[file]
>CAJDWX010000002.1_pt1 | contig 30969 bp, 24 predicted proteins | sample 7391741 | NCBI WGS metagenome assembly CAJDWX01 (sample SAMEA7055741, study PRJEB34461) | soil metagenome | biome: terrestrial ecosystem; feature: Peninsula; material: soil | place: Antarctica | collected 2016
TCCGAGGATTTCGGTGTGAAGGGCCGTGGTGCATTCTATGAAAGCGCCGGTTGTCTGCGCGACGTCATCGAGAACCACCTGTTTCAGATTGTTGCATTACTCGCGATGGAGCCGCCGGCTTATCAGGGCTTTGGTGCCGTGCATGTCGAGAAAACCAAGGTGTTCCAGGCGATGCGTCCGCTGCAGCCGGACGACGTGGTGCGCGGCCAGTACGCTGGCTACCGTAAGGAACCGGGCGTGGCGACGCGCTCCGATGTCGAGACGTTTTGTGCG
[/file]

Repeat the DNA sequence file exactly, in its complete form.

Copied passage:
>CAJDWX010000002.1_pt1 | contig 30969 bp, 24 predicted proteins | sample 7391741 | NCBI WGS metagenome assembly CAJDWX01 (sample SAMEA7055741, study PRJEB34461) | soil metagenome | biome: terrestrial ecosystem; feature: Peninsula; material: soil | place: Antarctica | collected 2016
TCCGAGGATTTCGGTGTGAAGGGCCGTGGTGCATTCTATGAAAGCGCCGGTTGTCTGCGCGACGTCATCGAGAACCACCTGTTTCAGATTGTTGCATTACTCGCGATGGAGCCGCCGGCTTATCAGGGCTTTGGTGCCGTGCATGTCGAGAAAACCAAGGTGTTCCAGGCGATGCGTCCGCTGCAGCCGGACGACGTGGTGCGCGGCCAGTACGCTGGCTACCGTAAGGAACCGGGCGTGGCGACGCGCTCCGATGTCGAGACGTTTTGTGCG